Funny Face: Centennial Collection
January 16, 2009
Funny Face (1957) started as a 1927 Broadway musical starring Fred Astaire with songs by George and Ira Gershwin. Paramount Pictures decided to remake it into a film starring Astaire and based on an unproduced musical play by Leonard Gershe. MGM was originally going to produce the film but they couldn’t get Audrey Hepburn to star opposite Astaire, so Paramount acquired it. Funny Face was her first musical and Astaire’s only choice as his co-star.
The film’s colourful opening credits sequence, with stylish photographs, was created by legendary fashion photographer Richard Avedon, the basis for the character of Dick Avery (Astaire). Maggie Prescott (Thompson) is the publisher and editor of Quality magazine. She is dissatisfied with its current look and is eager to create a new direction. At first, she decides that pink is it – cue a rousing musical number praising its virtues, complete with pink shampoo, toothpaste and so on.
Prescott enlists Avery’s help to find a model that will be the face of this new look. While setting up a photo shoot in a drab Greenwich Village bookstore, Avery and Prescott discover someone who will embody this new look: Jo Stockton (Hepburn), the mousy, plain Jane clerk of the store. She openly disdains the fashion world with its “silly dresses on silly women” and its “synthetic beauty.” Stockton dreams of going to Paris but doesn’t have the money so she decides to take the job. Avery mentors her and eventually transforms the young lady into a model, taking her to Paris.
Director Stanley Donen shows off Paris in Funny Face as Astaire and Hepburn sing and dance their way through famous historical landmarks like the Eiffel Tower. It is an engaging and deeply romantic view of the city filled with all kinds of energy as personified by Hepburn’s vibrant performance. No scene better captures her effortless vitality than the one where she “expresses” herself through an amusing avant garde dance routine at a hip, subterranean Parisian nightclub, clad in her iconic black outfit – a style that proved to be very influential among women for years afterward.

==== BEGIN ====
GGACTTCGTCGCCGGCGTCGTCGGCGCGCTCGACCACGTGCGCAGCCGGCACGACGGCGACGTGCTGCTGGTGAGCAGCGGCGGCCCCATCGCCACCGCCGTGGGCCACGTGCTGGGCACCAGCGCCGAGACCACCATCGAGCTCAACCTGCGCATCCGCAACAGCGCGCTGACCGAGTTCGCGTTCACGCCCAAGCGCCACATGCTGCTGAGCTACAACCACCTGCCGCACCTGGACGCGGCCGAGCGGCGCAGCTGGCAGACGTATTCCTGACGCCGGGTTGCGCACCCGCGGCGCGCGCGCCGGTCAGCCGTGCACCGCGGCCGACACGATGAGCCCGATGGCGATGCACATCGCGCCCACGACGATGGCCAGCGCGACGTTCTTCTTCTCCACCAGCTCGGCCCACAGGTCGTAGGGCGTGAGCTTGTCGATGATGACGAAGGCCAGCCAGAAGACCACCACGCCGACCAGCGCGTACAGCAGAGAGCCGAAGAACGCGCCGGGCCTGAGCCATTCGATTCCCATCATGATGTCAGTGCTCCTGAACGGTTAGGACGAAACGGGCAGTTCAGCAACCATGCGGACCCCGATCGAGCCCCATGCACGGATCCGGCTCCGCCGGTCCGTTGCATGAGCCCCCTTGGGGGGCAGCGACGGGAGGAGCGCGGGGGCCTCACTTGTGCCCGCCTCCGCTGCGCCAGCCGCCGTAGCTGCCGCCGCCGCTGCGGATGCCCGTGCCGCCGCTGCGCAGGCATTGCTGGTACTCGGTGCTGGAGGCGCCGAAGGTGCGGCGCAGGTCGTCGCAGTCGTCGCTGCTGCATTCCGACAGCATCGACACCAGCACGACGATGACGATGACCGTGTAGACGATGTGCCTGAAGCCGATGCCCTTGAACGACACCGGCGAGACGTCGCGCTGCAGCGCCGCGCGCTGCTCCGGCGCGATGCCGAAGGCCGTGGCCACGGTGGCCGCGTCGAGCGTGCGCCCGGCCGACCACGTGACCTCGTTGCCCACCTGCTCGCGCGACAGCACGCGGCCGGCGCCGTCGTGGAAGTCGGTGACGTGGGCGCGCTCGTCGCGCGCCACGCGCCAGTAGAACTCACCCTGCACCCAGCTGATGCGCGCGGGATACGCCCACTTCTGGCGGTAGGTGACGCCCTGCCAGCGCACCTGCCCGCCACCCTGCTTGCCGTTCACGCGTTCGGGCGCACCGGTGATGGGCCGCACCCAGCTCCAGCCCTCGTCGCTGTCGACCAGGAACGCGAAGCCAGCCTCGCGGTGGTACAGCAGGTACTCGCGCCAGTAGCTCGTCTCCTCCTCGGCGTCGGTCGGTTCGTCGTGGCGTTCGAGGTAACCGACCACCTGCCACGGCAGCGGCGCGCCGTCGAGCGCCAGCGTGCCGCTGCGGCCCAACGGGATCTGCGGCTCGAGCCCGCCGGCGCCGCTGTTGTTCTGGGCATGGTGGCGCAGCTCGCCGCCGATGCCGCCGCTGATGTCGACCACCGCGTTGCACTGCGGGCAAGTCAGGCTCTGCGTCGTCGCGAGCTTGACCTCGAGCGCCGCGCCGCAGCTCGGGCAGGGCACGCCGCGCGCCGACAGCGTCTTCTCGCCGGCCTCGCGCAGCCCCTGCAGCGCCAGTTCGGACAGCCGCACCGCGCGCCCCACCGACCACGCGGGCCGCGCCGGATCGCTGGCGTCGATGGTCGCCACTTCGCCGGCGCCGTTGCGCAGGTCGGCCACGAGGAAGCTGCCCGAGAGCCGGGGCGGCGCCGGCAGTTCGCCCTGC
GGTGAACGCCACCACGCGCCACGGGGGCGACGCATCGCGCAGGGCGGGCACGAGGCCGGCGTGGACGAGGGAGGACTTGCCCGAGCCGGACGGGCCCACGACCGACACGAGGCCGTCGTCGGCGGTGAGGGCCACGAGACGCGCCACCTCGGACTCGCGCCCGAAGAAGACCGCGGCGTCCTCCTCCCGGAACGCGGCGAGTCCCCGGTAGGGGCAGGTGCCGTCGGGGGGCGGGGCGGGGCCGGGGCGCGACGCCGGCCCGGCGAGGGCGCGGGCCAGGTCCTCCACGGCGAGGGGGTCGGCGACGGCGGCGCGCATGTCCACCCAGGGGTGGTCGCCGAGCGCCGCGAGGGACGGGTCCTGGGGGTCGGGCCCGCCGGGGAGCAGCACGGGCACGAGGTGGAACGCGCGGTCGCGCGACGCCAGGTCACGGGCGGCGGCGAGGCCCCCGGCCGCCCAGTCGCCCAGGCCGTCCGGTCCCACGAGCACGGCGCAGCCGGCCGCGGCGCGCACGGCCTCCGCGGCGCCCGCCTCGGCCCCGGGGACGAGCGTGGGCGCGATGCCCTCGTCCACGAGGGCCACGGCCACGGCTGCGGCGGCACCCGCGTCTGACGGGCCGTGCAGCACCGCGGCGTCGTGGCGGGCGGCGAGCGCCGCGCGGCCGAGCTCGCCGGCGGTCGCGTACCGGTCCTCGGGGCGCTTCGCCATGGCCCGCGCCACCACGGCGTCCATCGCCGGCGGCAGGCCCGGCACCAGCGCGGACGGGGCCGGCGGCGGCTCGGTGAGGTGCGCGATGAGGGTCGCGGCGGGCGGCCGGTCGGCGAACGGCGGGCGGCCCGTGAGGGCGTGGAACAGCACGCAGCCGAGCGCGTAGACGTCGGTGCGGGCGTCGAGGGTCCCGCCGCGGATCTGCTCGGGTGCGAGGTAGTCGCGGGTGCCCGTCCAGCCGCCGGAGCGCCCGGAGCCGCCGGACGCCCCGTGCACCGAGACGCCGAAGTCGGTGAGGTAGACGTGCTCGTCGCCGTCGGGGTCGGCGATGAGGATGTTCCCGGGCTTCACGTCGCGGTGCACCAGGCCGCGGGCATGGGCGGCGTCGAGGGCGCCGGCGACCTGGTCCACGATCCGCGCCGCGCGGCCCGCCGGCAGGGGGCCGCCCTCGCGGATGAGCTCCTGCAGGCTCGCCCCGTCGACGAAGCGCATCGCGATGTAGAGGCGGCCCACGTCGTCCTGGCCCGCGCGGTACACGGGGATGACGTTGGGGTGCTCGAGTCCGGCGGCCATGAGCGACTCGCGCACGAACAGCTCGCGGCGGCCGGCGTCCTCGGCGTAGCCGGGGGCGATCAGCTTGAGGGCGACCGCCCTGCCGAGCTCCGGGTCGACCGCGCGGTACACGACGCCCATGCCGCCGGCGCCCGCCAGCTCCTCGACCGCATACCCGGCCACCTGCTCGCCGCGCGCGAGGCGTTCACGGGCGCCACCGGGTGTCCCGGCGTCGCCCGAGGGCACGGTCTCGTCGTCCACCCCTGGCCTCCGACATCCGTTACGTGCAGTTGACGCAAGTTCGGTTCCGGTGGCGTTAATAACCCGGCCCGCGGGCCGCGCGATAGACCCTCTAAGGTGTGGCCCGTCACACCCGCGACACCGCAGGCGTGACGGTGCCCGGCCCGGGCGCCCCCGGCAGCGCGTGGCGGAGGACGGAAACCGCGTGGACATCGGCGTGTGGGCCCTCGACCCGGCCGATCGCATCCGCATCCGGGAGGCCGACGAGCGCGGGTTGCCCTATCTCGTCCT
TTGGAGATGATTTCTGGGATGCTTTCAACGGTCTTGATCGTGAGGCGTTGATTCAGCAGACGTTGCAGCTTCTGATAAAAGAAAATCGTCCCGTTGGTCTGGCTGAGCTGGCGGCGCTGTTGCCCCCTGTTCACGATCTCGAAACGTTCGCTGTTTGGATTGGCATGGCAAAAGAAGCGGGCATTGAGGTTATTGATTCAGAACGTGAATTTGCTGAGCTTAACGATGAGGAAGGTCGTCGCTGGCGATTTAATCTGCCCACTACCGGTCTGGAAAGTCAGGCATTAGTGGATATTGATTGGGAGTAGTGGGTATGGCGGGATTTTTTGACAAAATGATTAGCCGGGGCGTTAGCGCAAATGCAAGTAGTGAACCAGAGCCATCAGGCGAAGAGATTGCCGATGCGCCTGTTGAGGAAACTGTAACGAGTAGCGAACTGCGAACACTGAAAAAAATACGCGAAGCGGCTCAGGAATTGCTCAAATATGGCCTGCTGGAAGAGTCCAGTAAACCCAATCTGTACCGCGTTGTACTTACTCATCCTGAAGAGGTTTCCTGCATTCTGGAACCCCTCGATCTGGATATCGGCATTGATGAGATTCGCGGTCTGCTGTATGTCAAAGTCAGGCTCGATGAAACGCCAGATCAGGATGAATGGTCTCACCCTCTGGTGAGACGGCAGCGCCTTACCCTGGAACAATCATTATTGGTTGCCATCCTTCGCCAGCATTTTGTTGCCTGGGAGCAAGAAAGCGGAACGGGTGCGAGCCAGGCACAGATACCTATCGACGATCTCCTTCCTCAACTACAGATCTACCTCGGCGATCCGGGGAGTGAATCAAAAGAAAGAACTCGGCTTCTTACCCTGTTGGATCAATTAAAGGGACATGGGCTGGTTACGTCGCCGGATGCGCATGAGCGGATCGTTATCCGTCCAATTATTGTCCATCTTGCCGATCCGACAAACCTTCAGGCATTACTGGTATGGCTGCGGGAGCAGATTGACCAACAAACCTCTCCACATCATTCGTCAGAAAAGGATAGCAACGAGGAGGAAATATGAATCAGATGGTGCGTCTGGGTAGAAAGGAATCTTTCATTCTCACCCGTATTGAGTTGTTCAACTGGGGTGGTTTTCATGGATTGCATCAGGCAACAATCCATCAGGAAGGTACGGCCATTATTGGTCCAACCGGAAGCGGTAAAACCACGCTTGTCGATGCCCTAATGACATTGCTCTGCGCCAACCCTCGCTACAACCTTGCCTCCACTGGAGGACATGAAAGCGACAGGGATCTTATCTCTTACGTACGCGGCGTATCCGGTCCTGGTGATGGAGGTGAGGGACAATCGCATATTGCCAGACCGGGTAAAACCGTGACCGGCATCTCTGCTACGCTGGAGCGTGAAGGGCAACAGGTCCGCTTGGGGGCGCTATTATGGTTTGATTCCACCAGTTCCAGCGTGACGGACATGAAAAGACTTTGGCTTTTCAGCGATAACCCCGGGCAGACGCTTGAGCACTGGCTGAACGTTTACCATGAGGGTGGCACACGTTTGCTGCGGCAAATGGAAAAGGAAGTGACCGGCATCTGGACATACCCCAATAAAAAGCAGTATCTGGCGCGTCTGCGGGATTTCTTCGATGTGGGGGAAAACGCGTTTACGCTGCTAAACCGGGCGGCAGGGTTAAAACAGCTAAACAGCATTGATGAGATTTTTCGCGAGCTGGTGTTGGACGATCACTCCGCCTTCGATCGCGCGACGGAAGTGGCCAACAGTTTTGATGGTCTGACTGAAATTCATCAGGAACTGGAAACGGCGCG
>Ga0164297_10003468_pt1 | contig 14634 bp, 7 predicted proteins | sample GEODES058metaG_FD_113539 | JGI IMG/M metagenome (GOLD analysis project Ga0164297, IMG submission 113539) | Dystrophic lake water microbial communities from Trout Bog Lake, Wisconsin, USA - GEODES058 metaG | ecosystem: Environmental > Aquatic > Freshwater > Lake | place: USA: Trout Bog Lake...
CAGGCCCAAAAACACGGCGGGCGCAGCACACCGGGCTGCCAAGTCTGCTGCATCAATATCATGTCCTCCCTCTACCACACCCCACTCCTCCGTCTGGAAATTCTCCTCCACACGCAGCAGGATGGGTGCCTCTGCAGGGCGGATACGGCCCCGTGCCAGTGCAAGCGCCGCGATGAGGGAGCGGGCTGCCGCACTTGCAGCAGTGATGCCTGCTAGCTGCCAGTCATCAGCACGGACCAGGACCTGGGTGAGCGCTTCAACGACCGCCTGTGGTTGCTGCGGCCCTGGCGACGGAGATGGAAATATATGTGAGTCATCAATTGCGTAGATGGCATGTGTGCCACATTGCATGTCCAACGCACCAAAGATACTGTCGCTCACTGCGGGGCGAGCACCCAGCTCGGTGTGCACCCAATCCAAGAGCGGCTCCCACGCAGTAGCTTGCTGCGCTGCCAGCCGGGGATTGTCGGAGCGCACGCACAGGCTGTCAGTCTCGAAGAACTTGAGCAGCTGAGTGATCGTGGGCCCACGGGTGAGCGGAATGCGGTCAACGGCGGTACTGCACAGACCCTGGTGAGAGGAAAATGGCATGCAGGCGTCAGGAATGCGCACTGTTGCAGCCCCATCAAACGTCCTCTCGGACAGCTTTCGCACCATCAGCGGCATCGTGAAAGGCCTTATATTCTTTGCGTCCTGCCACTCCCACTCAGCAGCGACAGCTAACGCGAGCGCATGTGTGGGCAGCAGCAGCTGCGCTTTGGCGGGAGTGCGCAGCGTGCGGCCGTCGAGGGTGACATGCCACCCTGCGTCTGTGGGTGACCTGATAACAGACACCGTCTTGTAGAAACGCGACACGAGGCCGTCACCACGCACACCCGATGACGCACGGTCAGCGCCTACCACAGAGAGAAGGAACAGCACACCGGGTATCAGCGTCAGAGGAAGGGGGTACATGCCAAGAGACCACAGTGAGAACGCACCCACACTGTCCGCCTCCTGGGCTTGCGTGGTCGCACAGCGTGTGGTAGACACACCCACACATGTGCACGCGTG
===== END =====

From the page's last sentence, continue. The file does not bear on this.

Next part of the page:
Hepburn originally studied to be a dancer and shows off some very impressive moves, easily holding her own with Astaire – no easy feat. With Funny Face, Donen celebrates and satirizes the fashion world. It’s a funny, entertaining film bursting with life as embodied by Hepburn’s vibrant performance.
“Kay Thompson: Think Pink!” is a profile of this larger-than-life person. She was a singer and author of the famous Eloise novels. The featurette traces the humble origins of this fascinating person and examines how she broke into show business. Thompson became a respected musical arranger and befriended Judy Garland. They developed a personal and professional relationship that lasted for years.
“This is Vistavision” takes a look at the emergence of widescreen cinema, which was a response to the popularity of television. Vistavision was Paramount’s version of widescreen cinema. This featurette explains how it works and its history with the studio.
“Fashion Photographers Exposed” examines the role of a fashion photographer and what makes a memorable shot. Several elements all contribute to the perfect photograph.
“The Fashion Designer and His Muse” examines the relationship between fashion designer Hubert de Givenchy and Hepburn which began with Sabrina (1954). She became his muse, felt “protected” and comfortable with his clothes.
“Parisian Dreams” takes a look at the role Paris as the setting for Funny Face. In many respects, the city is another character in the film that brings out the romanticism in others.
“Paramount in the ‘50s” features a look at some of the memorable films that the studio produced during this decade.
Also included is an original theatrical trailer.
Finally, there are “Galleries” for production photos, movie stills, and publicity shots.